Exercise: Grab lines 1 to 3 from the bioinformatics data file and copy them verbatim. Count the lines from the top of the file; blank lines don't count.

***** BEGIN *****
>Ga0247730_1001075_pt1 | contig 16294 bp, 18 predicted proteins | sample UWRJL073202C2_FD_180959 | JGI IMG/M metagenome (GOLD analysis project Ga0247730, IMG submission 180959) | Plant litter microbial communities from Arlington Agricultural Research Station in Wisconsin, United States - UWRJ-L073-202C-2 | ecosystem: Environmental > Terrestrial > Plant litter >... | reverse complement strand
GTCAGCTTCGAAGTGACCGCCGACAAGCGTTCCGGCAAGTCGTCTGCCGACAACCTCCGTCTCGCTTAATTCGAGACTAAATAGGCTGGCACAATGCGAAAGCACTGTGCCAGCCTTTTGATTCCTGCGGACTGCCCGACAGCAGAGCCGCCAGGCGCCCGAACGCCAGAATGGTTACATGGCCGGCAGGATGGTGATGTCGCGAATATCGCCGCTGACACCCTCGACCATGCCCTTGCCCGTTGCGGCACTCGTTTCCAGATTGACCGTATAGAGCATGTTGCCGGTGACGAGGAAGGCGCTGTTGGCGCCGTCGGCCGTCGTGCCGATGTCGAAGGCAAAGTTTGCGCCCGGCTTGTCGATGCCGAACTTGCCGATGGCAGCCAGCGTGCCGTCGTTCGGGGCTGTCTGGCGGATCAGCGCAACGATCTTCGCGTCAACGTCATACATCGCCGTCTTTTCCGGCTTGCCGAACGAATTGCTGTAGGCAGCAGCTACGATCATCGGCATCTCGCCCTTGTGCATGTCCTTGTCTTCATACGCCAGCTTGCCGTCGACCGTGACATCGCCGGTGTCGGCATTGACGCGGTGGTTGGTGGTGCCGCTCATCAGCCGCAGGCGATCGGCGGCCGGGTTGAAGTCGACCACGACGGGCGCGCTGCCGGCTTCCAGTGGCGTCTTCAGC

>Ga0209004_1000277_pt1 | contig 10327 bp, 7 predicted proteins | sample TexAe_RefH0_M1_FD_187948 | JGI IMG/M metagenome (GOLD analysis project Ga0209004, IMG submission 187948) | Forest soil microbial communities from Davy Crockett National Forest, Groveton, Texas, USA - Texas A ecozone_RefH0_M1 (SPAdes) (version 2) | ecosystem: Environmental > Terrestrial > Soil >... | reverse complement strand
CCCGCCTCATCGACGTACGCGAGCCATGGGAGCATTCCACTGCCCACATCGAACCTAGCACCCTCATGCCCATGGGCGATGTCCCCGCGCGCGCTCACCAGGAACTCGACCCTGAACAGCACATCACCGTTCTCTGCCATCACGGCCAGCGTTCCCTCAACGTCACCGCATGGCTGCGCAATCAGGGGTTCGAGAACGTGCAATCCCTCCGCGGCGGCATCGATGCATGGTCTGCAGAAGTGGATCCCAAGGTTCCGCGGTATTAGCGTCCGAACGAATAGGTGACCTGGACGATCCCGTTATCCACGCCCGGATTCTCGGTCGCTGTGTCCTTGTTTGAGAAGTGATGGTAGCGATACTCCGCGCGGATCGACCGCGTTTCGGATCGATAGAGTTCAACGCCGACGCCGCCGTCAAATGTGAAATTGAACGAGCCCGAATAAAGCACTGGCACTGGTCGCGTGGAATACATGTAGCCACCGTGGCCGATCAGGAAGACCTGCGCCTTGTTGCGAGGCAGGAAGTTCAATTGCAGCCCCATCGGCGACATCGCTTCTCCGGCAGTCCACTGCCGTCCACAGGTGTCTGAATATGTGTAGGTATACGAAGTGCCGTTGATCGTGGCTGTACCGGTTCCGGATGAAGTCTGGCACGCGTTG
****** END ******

>Ga0247730_1001075_pt1 | contig 16294 bp, 18 predicted proteins | sample UWRJL073202C2_FD_180959 | JGI IMG/M metagenome (GOLD analysis project Ga0247730, IMG submission 180959) | Plant litter microbial communities from Arlington Agricultural Research Station in Wisconsin, United States - UWRJ-L073-202C-2 | ecosystem: Environmental > Terrestrial > Plant litter >... | reverse complement strand
GTCAGCTTCGAAGTGACCGCCGACAAGCGTTCCGGCAAGTCGTCTGCCGACAACCTCCGTCTCGCTTAATTCGAGACTAAATAGGCTGGCACAATGCGAAAGCACTGTGCCAGCCTTTTGATTCCTGCGGACTGCCCGACAGCAGAGCCGCCAGGCGCCCGAACGCCAGAATGGTTACATGGCCGGCAGGATGGTGATGTCGCGAATATCGCCGCTGACACCCTCGACCATGCCCTTGCCCGTTGCGGCACTCGTTTCCAGATTGACCGTATAGAGCATGTTGCCGGTGACGAGGAAGGCGCTGTTGGCGCCGTCGGCCGTCGTGCCGATGTCGAAGGCAAAGTTTGCGCCCGGCTTGTCGATGCCGAACTTGCCGATGGCAGCCAGCGTGCCGTCGTTCGGGGCTGTCTGGCGGATCAGCGCAACGATCTTCGCGTCAACGTCATACATCGCCGTCTTTTCCGGCTTGCCGAACGAATTGCTGTAGGCAGCAGCTACGATCATCGGCATCTCGCCCTTGTGCATGTCCTTGTCTTCATACGCCAGCTTGCCGTCGACCGTGACATCGCCGGTGTCGGCATTGACGCGGTGGTTGGTGGTGCCGCTCATCAGCCGCAGGCGATCGGCGGCCGGGTTGAAGTCGACCACGACGGGCGCGCTGCCGGCTTCCAGTGGCGTCTTCAGC

>Ga0209004_1000277_pt1 | contig 10327 bp, 7 predicted proteins | sample TexAe_RefH0_M1_FD_187948 | JGI IMG/M metagenome (GOLD analysis project Ga0209004, IMG submission 187948) | Forest soil microbial communities from Davy Crockett National Forest, Groveton, Texas, USA - Texas A ecozone_RefH0_M1 (SPAdes) (version 2) | ecosystem: Environmental > Terrestrial > Soil >... | reverse complement strand